Why N-terminal (Edman) sequencing ?
N-terminal protein (Edman) sequencing remains a reliable method for obtaining N-terminal sequence of intact proteins.
Top-down MS methods which also allow analysis of intact proteins requires highly purified protein, does not allow determination of first 7-10 residues and is not compatible with SDS gel electrophoresis. In some cases, TOP-down MS can provide N-terminal sequence of terminally blocked proteins and sometimes C-terminal sequence. Moreover, the method is not robust enough to be used routinely.
Bottom-up MS methods require protein processing (cleavage) before analysis making it difficult to find and analyze actual N-terminal peptide.
- Sensitivity: 5-10 pmol
- Purified protein or a mixture 2-3 proteins can be identified
- N-terminal sequence up to 50-70 residues, in most cases 7-10 residues are sufficient for protein identification
- Compatible with SDS-PAGE (after blotting to PVDF membrane)
- Isobaric (Ile/Leu) and near isobaric (Gln/Lys) residues are reliably determined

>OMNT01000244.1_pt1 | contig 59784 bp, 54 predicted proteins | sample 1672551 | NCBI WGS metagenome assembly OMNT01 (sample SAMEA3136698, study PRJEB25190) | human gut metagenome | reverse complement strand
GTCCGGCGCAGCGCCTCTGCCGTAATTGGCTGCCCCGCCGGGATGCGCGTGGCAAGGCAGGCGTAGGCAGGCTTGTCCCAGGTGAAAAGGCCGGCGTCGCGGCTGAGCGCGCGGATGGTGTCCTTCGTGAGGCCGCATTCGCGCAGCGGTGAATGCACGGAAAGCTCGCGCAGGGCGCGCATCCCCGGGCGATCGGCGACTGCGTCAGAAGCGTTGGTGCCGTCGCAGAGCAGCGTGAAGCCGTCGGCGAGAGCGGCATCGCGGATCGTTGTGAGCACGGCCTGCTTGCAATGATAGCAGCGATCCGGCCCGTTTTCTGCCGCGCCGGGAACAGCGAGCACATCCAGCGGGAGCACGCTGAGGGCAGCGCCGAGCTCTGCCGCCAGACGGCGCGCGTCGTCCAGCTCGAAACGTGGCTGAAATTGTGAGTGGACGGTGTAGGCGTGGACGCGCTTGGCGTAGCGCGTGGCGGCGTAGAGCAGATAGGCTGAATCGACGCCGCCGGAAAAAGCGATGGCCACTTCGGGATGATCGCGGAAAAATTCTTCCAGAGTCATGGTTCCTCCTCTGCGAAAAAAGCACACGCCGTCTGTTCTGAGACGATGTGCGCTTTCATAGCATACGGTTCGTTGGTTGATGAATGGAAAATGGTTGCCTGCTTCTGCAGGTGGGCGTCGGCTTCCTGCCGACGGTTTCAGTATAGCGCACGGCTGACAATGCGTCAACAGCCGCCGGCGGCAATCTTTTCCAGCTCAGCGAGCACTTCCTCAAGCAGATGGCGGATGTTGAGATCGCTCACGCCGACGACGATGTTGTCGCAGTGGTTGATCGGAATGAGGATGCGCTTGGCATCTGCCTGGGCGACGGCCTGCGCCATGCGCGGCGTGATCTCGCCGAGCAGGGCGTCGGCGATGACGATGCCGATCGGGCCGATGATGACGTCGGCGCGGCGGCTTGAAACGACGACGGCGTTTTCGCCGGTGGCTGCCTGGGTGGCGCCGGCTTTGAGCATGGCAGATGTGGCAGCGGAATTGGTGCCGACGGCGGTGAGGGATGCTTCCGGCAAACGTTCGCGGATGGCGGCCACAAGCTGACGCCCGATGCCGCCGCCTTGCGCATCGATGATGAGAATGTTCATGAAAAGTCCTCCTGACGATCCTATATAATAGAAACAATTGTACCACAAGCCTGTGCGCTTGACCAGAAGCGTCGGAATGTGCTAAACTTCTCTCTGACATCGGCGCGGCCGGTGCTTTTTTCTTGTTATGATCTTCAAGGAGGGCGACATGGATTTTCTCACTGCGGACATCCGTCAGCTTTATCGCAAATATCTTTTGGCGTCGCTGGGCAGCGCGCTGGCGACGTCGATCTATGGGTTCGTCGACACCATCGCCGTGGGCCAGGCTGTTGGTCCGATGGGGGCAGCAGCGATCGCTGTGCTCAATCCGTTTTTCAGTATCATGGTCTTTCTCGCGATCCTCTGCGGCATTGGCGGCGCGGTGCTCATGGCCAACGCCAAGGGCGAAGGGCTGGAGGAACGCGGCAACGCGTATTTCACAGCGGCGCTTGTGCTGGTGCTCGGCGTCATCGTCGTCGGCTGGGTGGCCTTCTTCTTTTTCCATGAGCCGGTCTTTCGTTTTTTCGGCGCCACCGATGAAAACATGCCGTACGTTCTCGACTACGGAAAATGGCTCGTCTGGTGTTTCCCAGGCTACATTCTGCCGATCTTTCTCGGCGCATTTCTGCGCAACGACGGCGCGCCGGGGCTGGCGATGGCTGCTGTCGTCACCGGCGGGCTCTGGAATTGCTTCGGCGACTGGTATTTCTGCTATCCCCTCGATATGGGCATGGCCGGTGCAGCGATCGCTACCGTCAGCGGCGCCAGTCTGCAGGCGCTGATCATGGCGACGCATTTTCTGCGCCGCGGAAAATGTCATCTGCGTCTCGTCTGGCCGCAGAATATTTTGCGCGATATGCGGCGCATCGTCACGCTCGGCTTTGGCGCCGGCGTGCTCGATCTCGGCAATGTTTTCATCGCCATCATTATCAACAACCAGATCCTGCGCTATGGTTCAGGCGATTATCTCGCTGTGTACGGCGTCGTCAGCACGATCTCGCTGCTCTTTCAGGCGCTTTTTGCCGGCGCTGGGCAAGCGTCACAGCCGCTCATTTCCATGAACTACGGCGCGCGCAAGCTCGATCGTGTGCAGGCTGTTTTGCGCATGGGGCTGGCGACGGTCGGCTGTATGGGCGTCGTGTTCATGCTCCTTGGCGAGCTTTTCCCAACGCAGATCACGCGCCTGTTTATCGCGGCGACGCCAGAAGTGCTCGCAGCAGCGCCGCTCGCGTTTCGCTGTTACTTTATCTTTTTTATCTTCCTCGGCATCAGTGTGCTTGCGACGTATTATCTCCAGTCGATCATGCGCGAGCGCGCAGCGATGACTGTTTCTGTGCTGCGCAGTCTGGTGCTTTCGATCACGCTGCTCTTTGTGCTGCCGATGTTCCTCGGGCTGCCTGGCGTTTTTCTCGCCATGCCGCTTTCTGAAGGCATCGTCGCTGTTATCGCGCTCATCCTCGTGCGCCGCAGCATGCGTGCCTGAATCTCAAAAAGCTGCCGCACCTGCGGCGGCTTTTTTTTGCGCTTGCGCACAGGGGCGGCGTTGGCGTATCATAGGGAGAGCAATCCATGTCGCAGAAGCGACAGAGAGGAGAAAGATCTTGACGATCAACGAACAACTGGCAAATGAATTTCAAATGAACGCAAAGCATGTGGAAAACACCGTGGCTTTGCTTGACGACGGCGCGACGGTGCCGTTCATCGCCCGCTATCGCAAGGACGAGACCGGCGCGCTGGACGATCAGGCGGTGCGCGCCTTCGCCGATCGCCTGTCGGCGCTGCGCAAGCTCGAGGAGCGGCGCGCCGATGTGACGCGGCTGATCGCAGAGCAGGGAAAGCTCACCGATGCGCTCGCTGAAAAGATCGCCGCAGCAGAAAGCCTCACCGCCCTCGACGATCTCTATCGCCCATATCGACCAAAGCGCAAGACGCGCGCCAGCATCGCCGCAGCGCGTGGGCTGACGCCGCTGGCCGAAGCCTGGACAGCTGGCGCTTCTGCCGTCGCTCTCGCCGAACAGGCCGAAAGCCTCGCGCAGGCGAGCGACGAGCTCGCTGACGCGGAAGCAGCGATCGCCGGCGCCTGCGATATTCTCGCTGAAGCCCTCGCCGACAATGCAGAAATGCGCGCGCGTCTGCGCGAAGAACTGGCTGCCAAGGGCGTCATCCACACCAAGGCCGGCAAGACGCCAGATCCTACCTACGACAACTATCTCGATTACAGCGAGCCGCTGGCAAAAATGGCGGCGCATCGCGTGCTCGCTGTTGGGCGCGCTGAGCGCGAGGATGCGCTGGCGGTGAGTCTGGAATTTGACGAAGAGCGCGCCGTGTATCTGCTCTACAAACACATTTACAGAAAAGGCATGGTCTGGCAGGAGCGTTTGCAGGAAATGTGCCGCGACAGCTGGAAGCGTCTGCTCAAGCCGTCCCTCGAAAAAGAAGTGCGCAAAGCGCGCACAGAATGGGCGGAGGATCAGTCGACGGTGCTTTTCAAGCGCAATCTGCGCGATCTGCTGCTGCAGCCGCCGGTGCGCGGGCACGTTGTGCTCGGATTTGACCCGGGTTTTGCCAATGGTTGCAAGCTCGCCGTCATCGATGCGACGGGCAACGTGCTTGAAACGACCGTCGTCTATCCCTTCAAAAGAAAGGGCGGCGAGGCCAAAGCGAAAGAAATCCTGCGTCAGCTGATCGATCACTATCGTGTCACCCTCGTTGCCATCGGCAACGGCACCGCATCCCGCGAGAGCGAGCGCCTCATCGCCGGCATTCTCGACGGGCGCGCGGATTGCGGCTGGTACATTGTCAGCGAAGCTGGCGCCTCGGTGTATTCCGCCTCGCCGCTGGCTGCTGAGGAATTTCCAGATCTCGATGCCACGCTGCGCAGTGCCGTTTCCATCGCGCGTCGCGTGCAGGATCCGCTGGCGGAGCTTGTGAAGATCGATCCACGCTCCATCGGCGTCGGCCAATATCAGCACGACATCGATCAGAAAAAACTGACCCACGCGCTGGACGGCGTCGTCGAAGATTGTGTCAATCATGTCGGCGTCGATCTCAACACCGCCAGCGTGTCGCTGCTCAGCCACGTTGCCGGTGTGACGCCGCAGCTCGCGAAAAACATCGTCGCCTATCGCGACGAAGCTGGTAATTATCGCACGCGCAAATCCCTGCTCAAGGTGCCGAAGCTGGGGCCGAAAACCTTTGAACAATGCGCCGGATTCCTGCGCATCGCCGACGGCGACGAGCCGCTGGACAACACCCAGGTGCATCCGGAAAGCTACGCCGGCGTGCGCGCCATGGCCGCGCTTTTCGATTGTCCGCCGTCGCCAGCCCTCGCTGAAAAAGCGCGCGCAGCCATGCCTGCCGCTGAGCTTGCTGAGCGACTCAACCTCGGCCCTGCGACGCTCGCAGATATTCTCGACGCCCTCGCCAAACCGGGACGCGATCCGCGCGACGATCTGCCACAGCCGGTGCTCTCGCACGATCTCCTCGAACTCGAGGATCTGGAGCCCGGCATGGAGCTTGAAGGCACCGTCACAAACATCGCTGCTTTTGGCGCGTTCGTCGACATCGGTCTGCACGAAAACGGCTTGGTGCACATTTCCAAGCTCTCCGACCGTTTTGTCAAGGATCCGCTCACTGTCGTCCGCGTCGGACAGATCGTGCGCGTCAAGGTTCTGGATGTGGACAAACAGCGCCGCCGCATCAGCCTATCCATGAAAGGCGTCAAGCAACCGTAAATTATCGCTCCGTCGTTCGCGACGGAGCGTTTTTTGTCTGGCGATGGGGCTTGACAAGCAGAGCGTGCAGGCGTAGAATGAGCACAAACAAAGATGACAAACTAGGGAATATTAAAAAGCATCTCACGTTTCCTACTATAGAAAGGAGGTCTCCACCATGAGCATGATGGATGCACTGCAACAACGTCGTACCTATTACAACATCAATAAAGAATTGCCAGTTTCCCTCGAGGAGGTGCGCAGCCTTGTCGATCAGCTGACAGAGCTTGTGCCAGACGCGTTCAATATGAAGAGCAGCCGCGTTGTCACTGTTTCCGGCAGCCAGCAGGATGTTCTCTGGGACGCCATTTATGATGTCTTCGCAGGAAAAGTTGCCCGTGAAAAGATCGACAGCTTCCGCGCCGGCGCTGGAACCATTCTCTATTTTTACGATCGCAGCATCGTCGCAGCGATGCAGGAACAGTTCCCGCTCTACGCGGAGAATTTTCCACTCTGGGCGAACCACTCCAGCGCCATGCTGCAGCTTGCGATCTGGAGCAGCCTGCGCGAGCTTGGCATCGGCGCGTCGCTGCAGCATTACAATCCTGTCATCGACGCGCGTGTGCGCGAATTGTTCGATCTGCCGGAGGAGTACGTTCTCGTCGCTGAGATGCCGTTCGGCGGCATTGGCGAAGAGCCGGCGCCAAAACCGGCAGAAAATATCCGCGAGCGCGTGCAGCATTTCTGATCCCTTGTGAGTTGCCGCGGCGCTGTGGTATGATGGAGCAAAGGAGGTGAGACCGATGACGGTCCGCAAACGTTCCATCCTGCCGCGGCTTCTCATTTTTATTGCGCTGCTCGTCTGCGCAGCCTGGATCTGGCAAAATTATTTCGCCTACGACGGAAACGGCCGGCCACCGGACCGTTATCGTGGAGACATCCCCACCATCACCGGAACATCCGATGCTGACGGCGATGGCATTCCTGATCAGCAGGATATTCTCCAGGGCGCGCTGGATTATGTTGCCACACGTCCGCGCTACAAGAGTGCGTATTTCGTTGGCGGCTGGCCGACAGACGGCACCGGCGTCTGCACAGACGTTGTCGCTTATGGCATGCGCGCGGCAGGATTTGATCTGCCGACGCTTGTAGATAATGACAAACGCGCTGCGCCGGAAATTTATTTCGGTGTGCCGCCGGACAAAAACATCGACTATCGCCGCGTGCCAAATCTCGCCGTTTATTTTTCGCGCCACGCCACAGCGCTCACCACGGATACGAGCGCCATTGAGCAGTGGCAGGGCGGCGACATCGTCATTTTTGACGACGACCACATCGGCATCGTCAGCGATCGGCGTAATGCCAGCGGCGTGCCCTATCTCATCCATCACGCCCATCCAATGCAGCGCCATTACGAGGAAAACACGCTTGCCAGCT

- Requires free N-terminal amino group (unblocking is possible in some cases)
- Analysis is essentially de novo (does not depend on sequences data base).
ISD MALDI-TOF MS:
- 10-50 pmol
- Purified protein at high concentration (~1 mg/ml)
- Determines N- and C-terminal sequence up to 50-70 residues. First 7-10 residues are not easily determined
- Does not depend on the status of N-terminal amino group
- Not compatible with SDS-PAGE
- Not quantitative
- Isobaric (Ile/Leu) and near isobaric (Gln/Lys) residues are not determined
- X-Pro bond is not fragmented
- Analysis is database dependent
Automated Edman protein sequencing is especially valuable for characterization of recombinant proteins and determination of proteolytic sites in proteins.
It is complimentary to MS methods.
Combination of Edman automatic sequencing and MS based methods for protein analysis is the advantageous because the methods are complimentary: some analytical questions are easily answered by Edman sequencing and for other questions, MS is more appropriate.
The summary above is from the Association of Biomolecular Resource Facilities (ABRF) Protein Sequencing Research Group study reported in 2009 at the annual meeting. The purpose of the study was to investigate traditional and alternative methods for obtaining the N-terminal sequence of a protein.